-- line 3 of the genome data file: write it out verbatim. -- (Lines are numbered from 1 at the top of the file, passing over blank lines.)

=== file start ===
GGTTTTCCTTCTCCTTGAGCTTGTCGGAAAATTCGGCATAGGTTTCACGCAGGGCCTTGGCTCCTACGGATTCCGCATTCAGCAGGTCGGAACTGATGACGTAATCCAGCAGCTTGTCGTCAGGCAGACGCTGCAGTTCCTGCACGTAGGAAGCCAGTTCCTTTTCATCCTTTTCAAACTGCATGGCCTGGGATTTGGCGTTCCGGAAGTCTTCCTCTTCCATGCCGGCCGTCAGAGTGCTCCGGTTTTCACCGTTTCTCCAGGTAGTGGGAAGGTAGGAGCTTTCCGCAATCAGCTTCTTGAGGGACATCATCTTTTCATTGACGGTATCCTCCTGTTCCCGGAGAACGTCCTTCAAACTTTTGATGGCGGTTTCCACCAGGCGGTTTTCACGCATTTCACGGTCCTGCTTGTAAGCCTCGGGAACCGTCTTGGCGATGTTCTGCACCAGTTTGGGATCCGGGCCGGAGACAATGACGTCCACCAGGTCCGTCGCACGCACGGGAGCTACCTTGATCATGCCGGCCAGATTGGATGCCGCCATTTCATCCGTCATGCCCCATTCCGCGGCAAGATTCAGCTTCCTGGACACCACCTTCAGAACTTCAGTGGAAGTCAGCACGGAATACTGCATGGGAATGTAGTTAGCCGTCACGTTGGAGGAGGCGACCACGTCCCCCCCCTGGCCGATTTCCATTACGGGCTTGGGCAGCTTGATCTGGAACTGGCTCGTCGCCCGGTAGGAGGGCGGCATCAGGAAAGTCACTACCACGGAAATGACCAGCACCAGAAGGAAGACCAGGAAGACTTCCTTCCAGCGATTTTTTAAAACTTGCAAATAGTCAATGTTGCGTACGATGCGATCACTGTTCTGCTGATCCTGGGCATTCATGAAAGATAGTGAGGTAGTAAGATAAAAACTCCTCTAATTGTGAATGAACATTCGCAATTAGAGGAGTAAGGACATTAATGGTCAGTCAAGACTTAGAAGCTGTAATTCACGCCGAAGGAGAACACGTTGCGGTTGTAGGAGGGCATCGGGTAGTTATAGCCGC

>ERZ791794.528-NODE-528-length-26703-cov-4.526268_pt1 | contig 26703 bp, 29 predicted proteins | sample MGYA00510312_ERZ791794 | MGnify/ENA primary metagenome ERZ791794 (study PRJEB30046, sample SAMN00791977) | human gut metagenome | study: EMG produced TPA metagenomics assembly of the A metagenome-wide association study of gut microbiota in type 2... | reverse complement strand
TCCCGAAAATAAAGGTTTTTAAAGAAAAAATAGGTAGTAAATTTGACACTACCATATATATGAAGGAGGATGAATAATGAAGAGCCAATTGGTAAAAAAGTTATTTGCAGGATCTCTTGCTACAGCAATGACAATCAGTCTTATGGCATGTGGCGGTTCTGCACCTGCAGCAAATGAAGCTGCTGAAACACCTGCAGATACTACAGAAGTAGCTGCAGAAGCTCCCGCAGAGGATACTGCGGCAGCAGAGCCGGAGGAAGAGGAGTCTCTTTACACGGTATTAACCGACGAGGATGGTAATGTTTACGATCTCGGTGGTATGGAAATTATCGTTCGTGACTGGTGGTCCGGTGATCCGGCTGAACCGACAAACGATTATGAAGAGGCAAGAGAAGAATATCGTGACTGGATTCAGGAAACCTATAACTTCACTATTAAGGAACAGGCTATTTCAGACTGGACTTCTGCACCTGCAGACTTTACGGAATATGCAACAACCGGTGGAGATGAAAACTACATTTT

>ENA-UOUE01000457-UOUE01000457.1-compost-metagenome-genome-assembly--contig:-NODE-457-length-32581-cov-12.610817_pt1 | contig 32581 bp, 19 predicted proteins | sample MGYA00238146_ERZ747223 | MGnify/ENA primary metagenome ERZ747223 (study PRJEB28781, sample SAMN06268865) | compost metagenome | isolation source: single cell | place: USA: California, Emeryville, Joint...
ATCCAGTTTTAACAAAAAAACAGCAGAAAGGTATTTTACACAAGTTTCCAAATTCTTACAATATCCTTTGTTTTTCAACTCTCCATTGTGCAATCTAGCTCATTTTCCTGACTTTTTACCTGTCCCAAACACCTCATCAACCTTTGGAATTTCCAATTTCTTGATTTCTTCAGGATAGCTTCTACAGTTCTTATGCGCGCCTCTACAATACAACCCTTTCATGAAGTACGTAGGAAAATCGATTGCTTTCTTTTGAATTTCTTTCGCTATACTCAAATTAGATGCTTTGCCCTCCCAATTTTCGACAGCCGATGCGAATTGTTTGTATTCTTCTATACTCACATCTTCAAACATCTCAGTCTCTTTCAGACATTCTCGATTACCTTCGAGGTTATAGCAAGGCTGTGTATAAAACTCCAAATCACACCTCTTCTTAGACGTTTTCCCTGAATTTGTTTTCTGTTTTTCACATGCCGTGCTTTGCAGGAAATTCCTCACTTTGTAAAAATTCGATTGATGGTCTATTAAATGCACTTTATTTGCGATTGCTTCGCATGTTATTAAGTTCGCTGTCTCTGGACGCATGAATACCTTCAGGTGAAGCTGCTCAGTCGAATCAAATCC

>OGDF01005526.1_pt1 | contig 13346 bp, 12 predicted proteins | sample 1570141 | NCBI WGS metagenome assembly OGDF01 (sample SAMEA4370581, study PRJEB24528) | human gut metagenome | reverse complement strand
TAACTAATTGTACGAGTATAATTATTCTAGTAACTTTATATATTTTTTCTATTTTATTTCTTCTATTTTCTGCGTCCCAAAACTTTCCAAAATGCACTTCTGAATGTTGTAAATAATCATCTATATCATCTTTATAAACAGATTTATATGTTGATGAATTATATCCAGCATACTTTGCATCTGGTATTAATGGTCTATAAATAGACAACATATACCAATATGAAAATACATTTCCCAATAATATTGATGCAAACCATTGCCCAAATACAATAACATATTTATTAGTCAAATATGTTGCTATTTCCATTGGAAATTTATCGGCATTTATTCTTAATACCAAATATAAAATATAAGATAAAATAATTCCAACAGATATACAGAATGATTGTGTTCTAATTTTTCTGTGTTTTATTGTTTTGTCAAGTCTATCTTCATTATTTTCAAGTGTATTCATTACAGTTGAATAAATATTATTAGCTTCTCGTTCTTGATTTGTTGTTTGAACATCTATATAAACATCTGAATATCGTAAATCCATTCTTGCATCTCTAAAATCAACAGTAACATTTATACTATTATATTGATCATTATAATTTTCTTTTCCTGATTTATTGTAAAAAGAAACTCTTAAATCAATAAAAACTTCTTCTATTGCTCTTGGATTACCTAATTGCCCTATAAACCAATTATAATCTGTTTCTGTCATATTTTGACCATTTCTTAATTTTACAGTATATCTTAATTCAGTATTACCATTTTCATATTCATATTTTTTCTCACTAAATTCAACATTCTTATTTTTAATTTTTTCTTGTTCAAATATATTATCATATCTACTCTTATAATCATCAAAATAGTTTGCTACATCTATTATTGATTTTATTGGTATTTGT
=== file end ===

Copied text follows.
TCCCGAAAATAAAGGTTTTTAAAGAAAAAATAGGTAGTAAATTTGACACTACCATATATATGAAGGAGGATGAATAATGAAGAGCCAATTGGTAAAAAAGTTATTTGCAGGATCTCTTGCTACAGCAATGACAATCAGTCTTATGGCATGTGGCGGTTCTGCACCTGCAGCAAATGAAGCTGCTGAAACACCTGCAGATACTACAGAAGTAGCTGCAGAAGCTCCCGCAGAGGATACTGCGGCAGCAGAGCCGGAGGAAGAGGAGTCTCTTTACACGGTATTAACCGACGAGGATGGTAATGTTTACGATCTCGGTGGTATGGAAATTATCGTTCGTGACTGGTGGTCCGGTGATCCGGCTGAACCGACAAACGATTATGAAGAGGCAAGAGAAGAATATCGTGACTGGATTCAGGAAACCTATAACTTCACTATTAAGGAACAGGCTATTTCAGACTGGACTTCTGCACCTGCAGACTTTACGGAATATGCAACAACCGGTGGAGATGAAAACTACATTTT